And thanks to the other people for the responses. That definitely makes more sense....I guess I wasn't understanding the Hashimoto mechanism well enough.
 

Morsetlis

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That classification of Type II and Type III would be incorrect when you think about Transfusion reactions (Ab against non-self, Type II) and obviously SLE (Ab against self dsDNA, Type III).

In Hashimoto's, the mediation of damage is mostly through T-Cell's, and the generation of antibodies does not primarily destroy the thyroid tissue through complements / phagocytosis, as it would be in Type II reactions.
 

DOMan79

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Wait. I don't think that Type 2/3 difference is correct. SLE is antibodies against self (i.e. dsDNA, etc.)...but it's a Type 3 reaction. Type 2 just means antibody mediated vs. Type 3 which is complement mediated damage usually with antibodies.

And thanks to the other people for the responses. That definitely makes more sense....I guess I wasn't understanding the Hashimoto mechanism well enough.

ah..you're right..i was quoting from DIT...that's the best way to quickly differentiate them with some exceptions...thanks for reminding me of the exceptions
 

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I guess I have a similar question. FA talks about Guillain-Barre being due to moleculary mimicry, e.g. Campylobacter, in the neuro section. But in the immuno chapter it's listed as a Type IV HS reaction. I always assumed that "molecular mimicry" implied Ab-mediated recognition and destruction (as in rheumatic fever). So in this case, are the T-cells the ones being sensitized to Camp antigens, and then mediating the destruction of Schwann cells?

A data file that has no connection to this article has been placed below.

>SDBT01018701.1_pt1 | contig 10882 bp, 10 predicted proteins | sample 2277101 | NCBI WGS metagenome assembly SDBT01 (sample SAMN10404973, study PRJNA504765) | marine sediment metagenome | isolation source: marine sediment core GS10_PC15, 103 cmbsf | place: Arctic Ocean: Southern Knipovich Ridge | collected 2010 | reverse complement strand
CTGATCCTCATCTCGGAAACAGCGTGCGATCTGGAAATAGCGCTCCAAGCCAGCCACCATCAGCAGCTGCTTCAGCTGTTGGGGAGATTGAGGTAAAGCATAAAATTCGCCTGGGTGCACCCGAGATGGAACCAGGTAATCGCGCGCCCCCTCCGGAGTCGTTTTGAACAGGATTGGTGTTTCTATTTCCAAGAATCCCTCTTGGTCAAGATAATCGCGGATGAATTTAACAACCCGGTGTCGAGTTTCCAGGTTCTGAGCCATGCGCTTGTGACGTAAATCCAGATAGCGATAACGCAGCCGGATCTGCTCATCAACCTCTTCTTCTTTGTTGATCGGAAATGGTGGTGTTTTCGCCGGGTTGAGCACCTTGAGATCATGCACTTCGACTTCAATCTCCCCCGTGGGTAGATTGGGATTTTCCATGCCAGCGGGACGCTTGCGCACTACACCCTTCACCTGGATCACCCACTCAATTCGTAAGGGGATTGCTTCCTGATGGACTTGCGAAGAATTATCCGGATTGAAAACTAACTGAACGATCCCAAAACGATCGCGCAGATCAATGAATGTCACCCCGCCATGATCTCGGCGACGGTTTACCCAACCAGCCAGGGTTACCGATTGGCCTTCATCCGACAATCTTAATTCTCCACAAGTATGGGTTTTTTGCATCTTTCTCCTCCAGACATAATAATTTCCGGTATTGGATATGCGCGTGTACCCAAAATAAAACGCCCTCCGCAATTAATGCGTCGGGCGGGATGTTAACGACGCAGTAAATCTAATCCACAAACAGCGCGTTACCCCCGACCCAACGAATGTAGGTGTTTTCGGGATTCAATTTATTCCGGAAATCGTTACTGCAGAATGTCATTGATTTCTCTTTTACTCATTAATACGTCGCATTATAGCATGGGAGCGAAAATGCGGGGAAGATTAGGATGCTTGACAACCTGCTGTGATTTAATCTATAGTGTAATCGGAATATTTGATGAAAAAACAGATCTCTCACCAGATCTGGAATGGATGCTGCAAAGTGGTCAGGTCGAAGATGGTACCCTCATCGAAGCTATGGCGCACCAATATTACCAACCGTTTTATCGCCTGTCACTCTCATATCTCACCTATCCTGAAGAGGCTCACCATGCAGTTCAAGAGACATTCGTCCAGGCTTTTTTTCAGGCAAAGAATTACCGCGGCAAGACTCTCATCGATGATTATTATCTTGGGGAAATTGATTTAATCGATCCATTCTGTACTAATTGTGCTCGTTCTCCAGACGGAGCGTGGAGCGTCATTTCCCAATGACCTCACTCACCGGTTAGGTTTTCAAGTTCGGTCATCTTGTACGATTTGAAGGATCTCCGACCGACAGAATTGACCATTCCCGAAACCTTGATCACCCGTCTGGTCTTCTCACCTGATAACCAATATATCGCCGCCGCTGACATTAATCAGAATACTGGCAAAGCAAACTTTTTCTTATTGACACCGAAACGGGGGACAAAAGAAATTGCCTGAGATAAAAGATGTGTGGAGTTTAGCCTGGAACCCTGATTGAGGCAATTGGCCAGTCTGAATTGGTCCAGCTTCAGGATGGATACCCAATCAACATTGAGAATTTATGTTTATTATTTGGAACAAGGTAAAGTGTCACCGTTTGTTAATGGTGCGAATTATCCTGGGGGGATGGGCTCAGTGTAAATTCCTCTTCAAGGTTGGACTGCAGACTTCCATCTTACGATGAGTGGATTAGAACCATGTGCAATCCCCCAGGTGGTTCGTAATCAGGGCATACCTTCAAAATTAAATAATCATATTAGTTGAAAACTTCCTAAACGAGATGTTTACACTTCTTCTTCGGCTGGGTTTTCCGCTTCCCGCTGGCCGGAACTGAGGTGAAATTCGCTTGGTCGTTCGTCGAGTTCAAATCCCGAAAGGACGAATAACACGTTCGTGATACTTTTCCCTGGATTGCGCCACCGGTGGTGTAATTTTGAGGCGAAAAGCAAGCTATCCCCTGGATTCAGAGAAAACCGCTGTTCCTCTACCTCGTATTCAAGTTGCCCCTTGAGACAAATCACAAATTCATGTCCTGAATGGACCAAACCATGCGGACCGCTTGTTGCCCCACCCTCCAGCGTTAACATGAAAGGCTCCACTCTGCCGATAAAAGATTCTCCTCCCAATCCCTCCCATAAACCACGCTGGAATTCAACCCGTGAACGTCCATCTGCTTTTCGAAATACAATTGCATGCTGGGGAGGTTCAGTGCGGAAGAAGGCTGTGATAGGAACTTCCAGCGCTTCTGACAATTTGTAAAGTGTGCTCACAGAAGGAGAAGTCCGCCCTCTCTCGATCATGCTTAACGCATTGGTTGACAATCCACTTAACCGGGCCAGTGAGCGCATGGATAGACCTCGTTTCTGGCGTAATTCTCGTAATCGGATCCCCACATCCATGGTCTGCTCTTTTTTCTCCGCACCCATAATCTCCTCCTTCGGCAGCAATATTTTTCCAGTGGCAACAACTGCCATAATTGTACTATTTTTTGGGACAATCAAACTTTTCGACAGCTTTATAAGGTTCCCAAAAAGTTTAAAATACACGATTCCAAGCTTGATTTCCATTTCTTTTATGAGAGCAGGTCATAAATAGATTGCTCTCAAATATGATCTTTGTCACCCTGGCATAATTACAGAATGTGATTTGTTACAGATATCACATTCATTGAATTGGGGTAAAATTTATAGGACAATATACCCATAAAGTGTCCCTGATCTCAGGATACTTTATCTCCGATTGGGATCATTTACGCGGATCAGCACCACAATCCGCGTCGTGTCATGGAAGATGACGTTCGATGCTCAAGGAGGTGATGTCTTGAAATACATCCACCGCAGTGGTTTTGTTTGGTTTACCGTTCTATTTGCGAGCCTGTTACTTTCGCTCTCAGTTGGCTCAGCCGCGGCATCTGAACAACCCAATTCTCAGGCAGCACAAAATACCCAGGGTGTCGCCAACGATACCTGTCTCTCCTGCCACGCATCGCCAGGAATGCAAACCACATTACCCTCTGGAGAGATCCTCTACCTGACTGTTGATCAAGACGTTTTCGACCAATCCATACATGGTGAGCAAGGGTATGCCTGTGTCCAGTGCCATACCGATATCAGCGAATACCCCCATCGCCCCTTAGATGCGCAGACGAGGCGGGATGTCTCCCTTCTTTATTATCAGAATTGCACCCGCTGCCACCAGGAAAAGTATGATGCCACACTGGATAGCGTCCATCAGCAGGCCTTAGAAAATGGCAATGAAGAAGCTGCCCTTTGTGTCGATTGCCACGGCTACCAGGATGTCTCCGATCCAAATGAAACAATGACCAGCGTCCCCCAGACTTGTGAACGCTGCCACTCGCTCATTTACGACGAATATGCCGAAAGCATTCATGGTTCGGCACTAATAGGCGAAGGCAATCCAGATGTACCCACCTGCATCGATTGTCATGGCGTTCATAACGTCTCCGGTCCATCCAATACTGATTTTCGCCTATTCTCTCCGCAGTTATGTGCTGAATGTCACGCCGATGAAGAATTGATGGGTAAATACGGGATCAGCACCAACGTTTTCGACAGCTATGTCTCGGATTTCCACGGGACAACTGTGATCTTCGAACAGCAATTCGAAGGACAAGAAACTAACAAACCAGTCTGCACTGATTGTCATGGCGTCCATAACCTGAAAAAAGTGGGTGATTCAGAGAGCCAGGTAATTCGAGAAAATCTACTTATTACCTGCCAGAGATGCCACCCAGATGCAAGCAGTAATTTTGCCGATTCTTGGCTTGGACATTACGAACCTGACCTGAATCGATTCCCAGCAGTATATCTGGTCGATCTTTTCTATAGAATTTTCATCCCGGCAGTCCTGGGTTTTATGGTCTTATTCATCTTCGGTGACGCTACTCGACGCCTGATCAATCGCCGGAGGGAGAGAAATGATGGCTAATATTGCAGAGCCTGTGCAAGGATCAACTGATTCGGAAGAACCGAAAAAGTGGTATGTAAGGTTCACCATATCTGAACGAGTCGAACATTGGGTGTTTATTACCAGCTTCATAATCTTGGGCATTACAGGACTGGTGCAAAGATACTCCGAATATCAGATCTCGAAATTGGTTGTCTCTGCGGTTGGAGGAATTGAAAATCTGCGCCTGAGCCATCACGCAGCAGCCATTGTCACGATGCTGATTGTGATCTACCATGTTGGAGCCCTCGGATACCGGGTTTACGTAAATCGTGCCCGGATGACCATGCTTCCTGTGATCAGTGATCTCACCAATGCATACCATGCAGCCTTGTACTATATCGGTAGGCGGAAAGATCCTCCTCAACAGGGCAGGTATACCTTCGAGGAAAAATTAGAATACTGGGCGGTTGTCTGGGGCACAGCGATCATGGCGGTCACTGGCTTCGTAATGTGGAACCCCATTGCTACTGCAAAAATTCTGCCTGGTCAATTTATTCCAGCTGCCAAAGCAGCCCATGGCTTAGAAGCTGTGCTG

Also, as a follow-up to the OP's question, when you see autoantibodies in these Type IV reactions (hashimoto, Type I DM, etc.) I always assumed they were being created SECONDARILY to the cellular destruction by T cells. Is this right?

Thanks guys
 

Morsetlis

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I guess I have a similar question. FA talks about Guillain-Barre being due to moleculary mimicry, e.g. Campylobacter, in the neuro section. But in the immuno chapter it's listed as a Type IV HS reaction. I always assumed that "molecular mimicry" implied Ab-mediated recognition and destruction (as in rheumatic fever). So in this case, are the T-cells the ones being sensitized to Camp antigens, and then mediating the destruction of Schwann cells?

Also, as a follow-up to the OP's question, when you see autoantibodies in these Type IV reactions (hashimoto, Type I DM, etc.) I always assumed they were being created SECONDARILY to the cellular destruction by T cells. Is this right?

Thanks guys

Well, Type II HSR involve Ab, and then pathology because of complements, or phagocytosis.

Since the Schwann cells are being destroyed by T-cell mediated processes, even though antibodies started it, it is T-cells that finish the job, so thus it is Type IV.

In Rheumatic Fever, the Ab recruits mostly granulocytes. Thus it is Type II.